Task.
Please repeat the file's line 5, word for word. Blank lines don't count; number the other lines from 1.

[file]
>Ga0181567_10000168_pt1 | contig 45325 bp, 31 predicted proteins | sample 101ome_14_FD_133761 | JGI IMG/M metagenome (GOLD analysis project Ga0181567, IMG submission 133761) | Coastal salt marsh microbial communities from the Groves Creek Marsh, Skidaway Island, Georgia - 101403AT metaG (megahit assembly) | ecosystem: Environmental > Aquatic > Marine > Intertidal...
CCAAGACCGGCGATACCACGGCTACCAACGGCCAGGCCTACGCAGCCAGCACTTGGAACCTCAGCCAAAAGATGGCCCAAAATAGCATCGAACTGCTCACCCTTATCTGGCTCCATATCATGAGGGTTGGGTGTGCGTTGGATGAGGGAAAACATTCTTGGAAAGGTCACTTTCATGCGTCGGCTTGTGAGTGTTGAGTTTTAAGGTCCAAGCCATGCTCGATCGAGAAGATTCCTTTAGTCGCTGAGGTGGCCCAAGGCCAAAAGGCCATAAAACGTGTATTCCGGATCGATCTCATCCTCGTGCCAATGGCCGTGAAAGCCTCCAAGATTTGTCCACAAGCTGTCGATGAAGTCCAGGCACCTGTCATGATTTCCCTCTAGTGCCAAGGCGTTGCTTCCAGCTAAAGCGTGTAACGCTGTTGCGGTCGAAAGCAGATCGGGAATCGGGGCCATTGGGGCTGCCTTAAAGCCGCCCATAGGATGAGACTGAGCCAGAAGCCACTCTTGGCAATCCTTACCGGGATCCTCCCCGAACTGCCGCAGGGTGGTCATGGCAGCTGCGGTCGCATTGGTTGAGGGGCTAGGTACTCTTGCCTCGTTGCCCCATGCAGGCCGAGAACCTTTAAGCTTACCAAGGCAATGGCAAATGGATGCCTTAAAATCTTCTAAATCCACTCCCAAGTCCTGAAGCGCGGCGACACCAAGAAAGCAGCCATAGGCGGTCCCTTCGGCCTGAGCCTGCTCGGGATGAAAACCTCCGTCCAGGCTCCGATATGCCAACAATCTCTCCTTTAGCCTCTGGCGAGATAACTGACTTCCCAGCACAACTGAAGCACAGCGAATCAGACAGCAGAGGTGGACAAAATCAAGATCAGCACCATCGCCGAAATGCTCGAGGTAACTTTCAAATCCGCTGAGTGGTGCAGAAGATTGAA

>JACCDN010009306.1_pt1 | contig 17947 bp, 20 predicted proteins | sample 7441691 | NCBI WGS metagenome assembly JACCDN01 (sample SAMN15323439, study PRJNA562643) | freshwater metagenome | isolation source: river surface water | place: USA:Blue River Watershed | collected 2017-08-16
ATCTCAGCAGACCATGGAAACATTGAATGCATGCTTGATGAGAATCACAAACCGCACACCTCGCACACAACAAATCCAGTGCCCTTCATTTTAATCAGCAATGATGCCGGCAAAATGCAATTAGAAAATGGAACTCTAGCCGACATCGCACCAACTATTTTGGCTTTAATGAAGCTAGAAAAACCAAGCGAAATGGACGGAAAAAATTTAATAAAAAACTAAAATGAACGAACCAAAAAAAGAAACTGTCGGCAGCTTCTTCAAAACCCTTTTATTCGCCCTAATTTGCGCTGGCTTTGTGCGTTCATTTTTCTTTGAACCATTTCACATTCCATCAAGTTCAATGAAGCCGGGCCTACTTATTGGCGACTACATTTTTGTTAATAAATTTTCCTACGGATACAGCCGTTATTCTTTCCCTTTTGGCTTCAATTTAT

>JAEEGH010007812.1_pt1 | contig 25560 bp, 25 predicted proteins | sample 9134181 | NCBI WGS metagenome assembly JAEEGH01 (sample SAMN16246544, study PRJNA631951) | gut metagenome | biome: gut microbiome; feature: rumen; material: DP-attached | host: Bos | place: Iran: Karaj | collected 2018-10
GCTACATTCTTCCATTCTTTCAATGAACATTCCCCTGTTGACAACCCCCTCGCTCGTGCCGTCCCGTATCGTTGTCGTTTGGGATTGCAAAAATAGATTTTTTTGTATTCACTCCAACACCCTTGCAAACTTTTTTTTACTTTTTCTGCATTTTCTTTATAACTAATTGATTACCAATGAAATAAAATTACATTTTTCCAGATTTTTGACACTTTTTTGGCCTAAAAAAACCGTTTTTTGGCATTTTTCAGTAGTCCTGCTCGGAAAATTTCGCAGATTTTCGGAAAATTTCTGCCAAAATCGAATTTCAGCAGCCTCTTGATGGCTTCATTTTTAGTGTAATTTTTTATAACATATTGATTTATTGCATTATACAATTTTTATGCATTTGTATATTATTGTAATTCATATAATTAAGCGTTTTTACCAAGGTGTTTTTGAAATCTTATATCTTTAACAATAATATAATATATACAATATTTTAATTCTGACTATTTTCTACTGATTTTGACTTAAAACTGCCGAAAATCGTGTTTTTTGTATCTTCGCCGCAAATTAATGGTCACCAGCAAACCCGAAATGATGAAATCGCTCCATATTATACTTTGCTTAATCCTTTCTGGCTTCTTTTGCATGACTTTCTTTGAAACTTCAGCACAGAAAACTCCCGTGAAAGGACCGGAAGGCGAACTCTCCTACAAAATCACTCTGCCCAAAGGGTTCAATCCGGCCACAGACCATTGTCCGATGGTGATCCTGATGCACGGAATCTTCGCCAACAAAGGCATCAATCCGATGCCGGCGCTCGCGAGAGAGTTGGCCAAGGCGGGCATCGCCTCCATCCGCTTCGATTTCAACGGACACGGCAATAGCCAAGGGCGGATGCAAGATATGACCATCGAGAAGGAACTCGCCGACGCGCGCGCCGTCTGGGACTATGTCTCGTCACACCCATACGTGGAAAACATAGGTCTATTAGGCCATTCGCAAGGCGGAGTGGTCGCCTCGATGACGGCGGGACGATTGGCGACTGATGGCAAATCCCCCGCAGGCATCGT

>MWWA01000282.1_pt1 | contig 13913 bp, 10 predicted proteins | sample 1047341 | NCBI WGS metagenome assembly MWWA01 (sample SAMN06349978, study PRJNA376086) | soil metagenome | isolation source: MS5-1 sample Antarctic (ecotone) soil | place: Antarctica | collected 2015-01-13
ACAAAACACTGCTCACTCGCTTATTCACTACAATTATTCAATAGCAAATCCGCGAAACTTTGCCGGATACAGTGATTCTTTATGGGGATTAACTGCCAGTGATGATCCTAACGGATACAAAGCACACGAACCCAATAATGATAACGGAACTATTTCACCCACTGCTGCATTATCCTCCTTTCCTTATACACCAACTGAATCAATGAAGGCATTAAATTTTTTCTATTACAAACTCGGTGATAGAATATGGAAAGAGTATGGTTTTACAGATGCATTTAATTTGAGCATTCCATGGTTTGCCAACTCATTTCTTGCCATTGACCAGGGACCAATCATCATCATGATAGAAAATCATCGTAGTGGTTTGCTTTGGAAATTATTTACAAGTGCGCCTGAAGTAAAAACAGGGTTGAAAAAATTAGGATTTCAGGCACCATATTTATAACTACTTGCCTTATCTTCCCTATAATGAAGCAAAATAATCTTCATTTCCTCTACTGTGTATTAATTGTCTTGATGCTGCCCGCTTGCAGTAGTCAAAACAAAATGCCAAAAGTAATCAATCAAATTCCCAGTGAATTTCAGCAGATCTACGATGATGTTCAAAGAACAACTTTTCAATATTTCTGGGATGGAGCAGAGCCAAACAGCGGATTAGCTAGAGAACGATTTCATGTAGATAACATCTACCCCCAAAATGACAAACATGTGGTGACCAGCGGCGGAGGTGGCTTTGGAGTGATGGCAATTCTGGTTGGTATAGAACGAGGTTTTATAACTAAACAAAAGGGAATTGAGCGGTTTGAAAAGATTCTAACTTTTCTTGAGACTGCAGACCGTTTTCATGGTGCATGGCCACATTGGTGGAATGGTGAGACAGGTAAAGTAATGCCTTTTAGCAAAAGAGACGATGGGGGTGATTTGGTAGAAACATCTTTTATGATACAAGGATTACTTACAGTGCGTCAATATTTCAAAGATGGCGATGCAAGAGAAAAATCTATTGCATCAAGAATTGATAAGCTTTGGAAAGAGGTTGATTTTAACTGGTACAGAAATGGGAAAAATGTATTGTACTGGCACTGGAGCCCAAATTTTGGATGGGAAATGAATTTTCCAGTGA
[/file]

>JAEEGH010007812.1_pt1 | contig 25560 bp, 25 predicted proteins | sample 9134181 | NCBI WGS metagenome assembly JAEEGH01 (sample SAMN16246544, study PRJNA631951) | gut metagenome | biome: gut microbiome; feature: rumen; material: DP-attached | host: Bos | place: Iran: Karaj | collected 2018-10